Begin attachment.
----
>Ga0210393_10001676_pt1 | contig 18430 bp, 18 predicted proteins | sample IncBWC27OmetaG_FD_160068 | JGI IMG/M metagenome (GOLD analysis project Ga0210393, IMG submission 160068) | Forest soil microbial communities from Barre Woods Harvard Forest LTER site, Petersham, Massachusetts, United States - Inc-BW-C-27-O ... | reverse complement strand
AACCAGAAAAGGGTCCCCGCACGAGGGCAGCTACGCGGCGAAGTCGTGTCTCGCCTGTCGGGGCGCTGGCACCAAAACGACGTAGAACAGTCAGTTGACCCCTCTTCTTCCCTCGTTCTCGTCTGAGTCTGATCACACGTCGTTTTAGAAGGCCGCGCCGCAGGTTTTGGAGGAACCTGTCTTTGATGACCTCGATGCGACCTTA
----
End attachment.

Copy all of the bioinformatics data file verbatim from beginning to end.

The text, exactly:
>Ga0210393_10001676_pt1 | contig 18430 bp, 18 predicted proteins | sample IncBWC27OmetaG_FD_160068 | JGI IMG/M metagenome (GOLD analysis project Ga0210393, IMG submission 160068) | Forest soil microbial communities from Barre Woods Harvard Forest LTER site, Petersham, Massachusetts, United States - Inc-BW-C-27-O ... | reverse complement strand
AACCAGAAAAGGGTCCCCGCACGAGGGCAGCTACGCGGCGAAGTCGTGTCTCGCCTGTCGGGGCGCTGGCACCAAAACGACGTAGAACAGTCAGTTGACCCCTCTTCTTCCCTCGTTCTCGTCTGAGTCTGATCACACGTCGTTTTAGAAGGCCGCGCCGCAGGTTTTGGAGGAACCTGTCTTTGATGACCTCGATGCGACCTTA